A neighborhood thrives. A neighborhood dies. A neighborhood is no more, is merely a memory. This is the trajectory of Fontaínhas over the course of four feature-length films and three shorts in Pedro Costa’s cinema.
Fontaínhas is a shantytown in Lisbon and home to the poor, the oppressed, the junkies, the prostitutes, and Cape Verdean immigrants. In “”Ossos”,” Costa’s first film set there, a boy and a girl struggle to care for their newborn baby. The girl is suicidal, hurtling toward oblivion. The boy tries, and fails, to provide for the baby. They move in and out of Fontaínhas, in and out of each other’s lives.
Late-nineties Fontaínhas is a fluid environment. Public and private spaces blur. Ambient sounds of the neighborhood accompany scenes that take place in rooms. People peer into windows or door frames, seeing if anybody’s home.
Fontaínhas is a labyrinth in which people move through snaking alleyways or stand alongside walls. Move inside, into the girl’s home, and you find a cramped hovel, surrounded by cement walls haphazardly splashed in pea green. The girl, Tina’s home, contrasts with the one that her older sister, Clotilde, cleans. As a housemaid, Clotilde travels out of Fontaínhas, and into the center of Lisbon, into a nurse’s apartment. Where Clotilde’s home is cluttered and under-lit, the nurse’s middle-class home is neat and filled with natural light. Such a space disappears in Costa’s next film.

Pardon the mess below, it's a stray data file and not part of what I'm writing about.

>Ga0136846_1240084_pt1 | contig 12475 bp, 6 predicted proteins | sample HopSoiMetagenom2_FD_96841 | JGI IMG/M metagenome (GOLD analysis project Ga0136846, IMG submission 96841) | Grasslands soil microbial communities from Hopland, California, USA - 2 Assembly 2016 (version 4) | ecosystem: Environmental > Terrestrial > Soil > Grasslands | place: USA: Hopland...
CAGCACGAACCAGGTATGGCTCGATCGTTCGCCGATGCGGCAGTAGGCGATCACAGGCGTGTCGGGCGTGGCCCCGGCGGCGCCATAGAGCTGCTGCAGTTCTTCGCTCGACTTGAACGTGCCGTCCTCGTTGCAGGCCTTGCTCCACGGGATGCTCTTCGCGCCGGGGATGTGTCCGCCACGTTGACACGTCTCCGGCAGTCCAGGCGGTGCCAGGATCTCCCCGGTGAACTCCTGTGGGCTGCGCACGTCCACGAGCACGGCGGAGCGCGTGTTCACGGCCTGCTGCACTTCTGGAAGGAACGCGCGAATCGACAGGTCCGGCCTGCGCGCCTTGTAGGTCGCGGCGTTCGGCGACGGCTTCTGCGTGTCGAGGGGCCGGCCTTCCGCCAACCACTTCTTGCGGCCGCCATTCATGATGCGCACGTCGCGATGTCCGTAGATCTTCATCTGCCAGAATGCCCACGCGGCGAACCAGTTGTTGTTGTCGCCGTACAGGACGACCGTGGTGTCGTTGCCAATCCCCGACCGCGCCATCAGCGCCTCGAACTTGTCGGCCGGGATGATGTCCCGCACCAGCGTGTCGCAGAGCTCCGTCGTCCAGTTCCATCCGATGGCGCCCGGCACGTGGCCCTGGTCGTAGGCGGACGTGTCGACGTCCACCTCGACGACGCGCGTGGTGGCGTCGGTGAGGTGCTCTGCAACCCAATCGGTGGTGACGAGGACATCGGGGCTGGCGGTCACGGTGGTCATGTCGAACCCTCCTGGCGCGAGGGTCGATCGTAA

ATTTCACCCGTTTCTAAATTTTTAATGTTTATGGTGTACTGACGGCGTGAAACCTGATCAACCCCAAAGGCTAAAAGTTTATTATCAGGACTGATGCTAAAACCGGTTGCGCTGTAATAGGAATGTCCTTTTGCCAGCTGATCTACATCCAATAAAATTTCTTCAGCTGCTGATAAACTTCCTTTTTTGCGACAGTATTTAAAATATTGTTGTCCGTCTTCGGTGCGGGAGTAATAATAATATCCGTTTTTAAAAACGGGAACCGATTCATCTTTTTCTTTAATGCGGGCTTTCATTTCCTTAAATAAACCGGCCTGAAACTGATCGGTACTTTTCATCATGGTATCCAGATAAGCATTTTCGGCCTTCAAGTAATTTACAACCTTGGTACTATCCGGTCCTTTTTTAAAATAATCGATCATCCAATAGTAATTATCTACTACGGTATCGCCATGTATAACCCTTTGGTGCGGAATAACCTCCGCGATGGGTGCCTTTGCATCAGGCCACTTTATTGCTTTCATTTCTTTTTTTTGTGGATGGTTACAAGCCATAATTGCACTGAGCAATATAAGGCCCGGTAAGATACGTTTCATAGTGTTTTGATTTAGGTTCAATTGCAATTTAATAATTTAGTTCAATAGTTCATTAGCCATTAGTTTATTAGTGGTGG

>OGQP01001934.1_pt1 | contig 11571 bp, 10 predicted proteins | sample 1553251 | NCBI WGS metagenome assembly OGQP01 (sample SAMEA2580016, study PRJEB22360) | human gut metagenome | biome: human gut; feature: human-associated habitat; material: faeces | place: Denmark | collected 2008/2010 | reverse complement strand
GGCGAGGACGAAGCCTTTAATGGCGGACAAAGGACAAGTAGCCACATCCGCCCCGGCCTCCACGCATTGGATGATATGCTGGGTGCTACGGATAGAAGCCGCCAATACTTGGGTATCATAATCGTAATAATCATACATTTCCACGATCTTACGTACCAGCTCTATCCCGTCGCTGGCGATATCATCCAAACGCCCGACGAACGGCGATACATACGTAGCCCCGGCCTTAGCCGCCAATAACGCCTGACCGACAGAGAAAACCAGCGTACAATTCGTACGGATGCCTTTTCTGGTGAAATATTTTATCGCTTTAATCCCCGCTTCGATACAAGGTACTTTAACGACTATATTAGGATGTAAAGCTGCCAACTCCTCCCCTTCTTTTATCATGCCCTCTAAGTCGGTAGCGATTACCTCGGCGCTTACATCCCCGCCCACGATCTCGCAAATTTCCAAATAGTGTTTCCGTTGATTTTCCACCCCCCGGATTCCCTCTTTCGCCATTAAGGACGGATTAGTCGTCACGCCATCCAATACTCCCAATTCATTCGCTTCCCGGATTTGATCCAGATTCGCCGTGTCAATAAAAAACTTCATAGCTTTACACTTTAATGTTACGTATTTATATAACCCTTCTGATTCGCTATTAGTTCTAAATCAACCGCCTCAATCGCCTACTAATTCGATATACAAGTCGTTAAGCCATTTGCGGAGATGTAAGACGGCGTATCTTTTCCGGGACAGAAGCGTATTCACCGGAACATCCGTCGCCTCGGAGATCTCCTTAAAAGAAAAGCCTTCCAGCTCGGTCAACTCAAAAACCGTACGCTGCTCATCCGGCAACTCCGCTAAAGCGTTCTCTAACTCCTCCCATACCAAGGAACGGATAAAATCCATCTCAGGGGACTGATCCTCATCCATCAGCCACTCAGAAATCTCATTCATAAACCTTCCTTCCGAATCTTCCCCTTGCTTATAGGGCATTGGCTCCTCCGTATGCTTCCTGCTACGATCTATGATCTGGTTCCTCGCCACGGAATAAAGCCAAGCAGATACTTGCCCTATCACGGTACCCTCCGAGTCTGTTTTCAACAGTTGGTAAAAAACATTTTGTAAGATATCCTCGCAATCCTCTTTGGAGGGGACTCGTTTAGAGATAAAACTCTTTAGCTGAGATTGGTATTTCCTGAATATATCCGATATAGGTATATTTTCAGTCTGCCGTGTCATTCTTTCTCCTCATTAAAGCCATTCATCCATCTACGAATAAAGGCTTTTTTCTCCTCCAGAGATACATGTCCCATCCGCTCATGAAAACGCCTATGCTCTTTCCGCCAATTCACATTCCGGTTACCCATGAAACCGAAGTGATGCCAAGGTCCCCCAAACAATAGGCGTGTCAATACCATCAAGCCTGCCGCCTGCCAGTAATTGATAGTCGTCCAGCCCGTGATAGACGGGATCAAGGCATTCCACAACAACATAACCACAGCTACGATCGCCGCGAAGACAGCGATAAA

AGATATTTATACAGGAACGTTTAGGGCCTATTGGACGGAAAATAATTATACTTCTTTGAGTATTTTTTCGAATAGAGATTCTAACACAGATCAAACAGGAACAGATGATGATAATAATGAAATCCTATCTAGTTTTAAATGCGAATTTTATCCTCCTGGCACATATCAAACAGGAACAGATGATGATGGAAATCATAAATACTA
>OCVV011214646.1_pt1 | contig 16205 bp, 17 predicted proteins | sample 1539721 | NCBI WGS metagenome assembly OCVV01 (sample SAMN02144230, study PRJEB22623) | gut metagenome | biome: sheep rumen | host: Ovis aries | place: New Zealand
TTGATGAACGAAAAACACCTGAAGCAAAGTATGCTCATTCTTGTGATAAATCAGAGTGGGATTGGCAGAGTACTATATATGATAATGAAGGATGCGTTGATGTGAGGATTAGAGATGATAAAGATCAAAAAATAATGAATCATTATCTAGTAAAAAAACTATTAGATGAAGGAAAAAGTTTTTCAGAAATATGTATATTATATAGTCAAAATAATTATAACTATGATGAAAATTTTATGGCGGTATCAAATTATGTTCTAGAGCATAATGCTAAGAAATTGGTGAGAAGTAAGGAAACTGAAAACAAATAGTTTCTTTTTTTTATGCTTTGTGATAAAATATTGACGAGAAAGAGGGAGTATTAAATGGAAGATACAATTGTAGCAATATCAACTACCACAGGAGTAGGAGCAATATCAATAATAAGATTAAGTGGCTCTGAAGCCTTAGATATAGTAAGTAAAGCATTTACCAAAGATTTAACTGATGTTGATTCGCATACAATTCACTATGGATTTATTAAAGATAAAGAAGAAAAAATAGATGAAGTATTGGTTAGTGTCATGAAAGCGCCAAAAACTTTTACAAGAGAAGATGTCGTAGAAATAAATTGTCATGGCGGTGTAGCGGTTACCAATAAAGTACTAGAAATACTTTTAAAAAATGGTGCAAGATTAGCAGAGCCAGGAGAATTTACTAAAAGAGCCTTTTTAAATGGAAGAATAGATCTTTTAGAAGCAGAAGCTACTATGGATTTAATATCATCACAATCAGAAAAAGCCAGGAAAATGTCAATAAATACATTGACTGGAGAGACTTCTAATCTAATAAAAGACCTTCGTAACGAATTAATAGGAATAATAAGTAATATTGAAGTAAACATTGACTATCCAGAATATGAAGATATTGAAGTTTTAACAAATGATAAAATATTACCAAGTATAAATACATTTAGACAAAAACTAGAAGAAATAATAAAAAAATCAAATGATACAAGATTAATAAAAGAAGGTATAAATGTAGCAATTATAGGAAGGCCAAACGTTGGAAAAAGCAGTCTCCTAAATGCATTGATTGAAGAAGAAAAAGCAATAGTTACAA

Drugs are never mentioned in “Ossos”. They are never expressed explicitly, but their effects seem apparent on bodies. “In Vanda’s Room” foregrounds drug-abuse. As Fontaínhas lurches to its demise, drugs surface in the community, infecting many.
The film begins in Vanda’s room and then radiates outward into the neighborhood, before returning again and again to the room. The title of the film should be plural. Most of the people on screen live in a version of Vanda’s room – filthy spaces strewn with bits of furniture and junkie hardware for heroin and cocaine.
Fontaínhas starts to resemble the people onscreen — skeletal and punched with holes. Stripped away are the alleyways, revealing an indifferent sky, peaking out of the tops of the remaining buildings. The adults that once milled about the neighborhood are now replaced by forlorn children and blazing ashcans scored to the pulverizing of bulldozers.
If “Ossos” is about the search for a home, and “In Vanda’s Room” is about the destruction of homes, “Colossal Youth” is about the relocation of the home. In the first shot of the film, one that’s overwhelmingly dark, someone pushes furniture out a window. Cabinets and drawers crash to the ground, then silence. This is the silence of a ghost town. People no longer walk through the streets. They relocate and settle into social housing units in whitewashed slabs of high-rise buildings. “There’s nothing but dirt, weeds, and rats,” Ventura says of Fontaínhas.